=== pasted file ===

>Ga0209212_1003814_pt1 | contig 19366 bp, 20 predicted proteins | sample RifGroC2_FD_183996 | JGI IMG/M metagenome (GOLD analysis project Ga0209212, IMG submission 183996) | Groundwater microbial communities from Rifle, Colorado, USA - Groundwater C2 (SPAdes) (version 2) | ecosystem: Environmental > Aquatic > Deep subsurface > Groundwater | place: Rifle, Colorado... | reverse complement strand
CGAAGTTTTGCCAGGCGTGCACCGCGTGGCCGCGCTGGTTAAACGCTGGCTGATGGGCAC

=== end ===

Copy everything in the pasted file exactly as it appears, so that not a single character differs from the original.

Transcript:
>Ga0209212_1003814_pt1 | contig 19366 bp, 20 predicted proteins | sample RifGroC2_FD_183996 | JGI IMG/M metagenome (GOLD analysis project Ga0209212, IMG submission 183996) | Groundwater microbial communities from Rifle, Colorado, USA - Groundwater C2 (SPAdes) (version 2) | ecosystem: Environmental > Aquatic > Deep subsurface > Groundwater | place: Rifle, Colorado... | reverse complement strand
CGAAGTTTTGCCAGGCGTGCACCGCGTGGCCGCGCTGGTTAAACGCTGGCTGATGGGCAC